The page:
The 1912 Election and the Power of Progressivism
First Edition   ©2003

The 1912 Election and the Power of Progressivism

A Brief History with Documents

Brett Flehinger (California State Univ. at San Bernardino)

  • ISBN-10: 0-312-26029-6; ISBN-13: 978-0-312-26029-3; Format: Paper Text, 224 pages

Faced with the challenge of adapting America’s political and social order to the rise of corporate capitalism, in 1912 four presidential candidates — Theodore Roosevelt, William Howard Taft, Woodrow Wilson, and Eugene Debs — shaped Americans’ thoughts about their public futures. Their positions would come to frame national conversation over the role of corporations in American life, determine the relation between the state and society that still controls our thinking about market regulation, and usher in a period of Progressive reform. Connecting the debates of 1912 to some of the most pressing issues of the Progressive Era, this volume presents selected sensational speeches, correspondence between these important figures and their allies and opponents, and 12 lively political cartoons. The documents are supported by an interpretive essay, a chronology, a bibliography, and a series of questions for student consideration, including ideas for a classroom debate.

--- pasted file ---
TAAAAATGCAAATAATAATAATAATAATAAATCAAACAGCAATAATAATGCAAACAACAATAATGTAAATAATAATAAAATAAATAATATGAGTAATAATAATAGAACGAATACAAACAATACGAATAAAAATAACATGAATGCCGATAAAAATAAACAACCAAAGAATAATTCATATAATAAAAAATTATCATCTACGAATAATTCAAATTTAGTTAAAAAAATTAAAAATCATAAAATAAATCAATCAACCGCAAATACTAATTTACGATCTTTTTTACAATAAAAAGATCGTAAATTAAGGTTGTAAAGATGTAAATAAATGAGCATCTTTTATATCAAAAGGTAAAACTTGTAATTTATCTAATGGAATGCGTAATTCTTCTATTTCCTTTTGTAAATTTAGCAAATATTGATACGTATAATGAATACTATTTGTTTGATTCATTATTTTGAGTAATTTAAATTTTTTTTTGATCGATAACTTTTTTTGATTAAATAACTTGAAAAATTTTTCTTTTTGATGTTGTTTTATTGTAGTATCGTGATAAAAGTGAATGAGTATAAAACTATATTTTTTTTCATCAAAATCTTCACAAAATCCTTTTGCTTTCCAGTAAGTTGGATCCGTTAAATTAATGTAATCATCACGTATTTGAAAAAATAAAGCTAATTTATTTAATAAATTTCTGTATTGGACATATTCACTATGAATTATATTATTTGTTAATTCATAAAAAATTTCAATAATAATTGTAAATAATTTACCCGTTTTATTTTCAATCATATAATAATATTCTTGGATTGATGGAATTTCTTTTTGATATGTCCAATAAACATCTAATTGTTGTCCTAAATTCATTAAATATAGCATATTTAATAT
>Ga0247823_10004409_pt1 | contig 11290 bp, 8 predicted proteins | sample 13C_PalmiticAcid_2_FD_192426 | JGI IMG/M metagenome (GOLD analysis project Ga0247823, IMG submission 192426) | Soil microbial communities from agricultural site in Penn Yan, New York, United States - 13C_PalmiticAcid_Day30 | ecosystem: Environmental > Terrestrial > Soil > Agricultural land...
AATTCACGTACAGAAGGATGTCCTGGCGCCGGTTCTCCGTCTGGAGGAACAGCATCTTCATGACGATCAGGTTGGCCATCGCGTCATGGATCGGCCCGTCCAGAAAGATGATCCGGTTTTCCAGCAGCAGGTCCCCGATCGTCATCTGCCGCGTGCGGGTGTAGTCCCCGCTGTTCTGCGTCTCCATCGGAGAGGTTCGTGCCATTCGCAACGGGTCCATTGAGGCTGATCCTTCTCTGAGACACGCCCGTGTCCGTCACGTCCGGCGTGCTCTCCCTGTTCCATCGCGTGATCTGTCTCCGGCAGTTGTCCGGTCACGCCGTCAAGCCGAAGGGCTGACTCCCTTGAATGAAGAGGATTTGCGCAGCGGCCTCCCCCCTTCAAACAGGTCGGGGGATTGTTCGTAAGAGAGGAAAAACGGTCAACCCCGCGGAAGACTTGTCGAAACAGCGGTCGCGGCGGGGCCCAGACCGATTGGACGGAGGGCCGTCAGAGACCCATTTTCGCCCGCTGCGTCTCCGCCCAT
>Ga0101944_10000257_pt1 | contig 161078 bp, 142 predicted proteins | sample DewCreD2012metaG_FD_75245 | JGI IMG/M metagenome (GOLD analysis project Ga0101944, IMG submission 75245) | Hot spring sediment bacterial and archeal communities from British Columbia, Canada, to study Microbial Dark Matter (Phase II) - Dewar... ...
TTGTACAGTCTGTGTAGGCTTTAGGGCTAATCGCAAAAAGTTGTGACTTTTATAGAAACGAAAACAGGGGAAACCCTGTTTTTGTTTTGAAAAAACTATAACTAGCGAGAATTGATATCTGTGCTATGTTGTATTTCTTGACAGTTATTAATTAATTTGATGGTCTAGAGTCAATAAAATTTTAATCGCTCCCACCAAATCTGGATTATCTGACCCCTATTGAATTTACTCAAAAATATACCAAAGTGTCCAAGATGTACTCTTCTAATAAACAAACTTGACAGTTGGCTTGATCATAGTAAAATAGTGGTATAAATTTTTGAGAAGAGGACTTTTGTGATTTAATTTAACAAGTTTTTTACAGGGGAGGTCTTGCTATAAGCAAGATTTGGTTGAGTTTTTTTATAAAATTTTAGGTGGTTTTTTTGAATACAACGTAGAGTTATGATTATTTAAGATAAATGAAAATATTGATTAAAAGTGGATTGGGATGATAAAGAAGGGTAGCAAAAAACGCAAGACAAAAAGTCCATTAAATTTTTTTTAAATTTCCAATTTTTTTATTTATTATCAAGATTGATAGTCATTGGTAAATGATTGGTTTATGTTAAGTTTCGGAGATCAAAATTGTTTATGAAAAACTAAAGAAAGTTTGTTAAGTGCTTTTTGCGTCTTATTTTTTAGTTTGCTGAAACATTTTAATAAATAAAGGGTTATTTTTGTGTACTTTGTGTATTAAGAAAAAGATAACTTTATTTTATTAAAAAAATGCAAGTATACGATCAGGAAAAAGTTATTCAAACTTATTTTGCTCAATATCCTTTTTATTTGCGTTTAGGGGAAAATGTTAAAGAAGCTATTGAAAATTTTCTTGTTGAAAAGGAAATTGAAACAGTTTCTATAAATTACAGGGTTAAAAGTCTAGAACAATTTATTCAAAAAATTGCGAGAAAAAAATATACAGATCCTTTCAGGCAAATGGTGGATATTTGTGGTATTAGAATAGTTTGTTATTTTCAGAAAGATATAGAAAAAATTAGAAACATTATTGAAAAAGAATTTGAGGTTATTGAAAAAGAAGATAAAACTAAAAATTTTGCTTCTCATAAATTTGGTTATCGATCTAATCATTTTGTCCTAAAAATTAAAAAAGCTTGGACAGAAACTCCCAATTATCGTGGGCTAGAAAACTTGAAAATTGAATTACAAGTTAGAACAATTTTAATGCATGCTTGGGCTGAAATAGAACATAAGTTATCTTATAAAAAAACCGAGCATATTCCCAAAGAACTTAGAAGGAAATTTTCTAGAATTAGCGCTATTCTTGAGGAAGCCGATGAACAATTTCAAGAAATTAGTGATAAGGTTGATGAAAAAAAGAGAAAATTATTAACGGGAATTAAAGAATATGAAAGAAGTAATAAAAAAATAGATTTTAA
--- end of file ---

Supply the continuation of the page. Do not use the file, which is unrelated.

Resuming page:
“I have used volumes in the Bedford Series in History and Culture in my classes to great effect. This is the best volume yet. This book may be set in 1912, but the question of how the public and government should best respond to the corporate economy remains an ongoing challenge. Flehinger’s vivid slice of American history will generate class discussions and easily do what only the very best texts are able to accomplish: facilitate students’ ability to use the burning debates of the past to illuminate the provocative issues of the present day.”

— Nancy Unger, Santa Clara University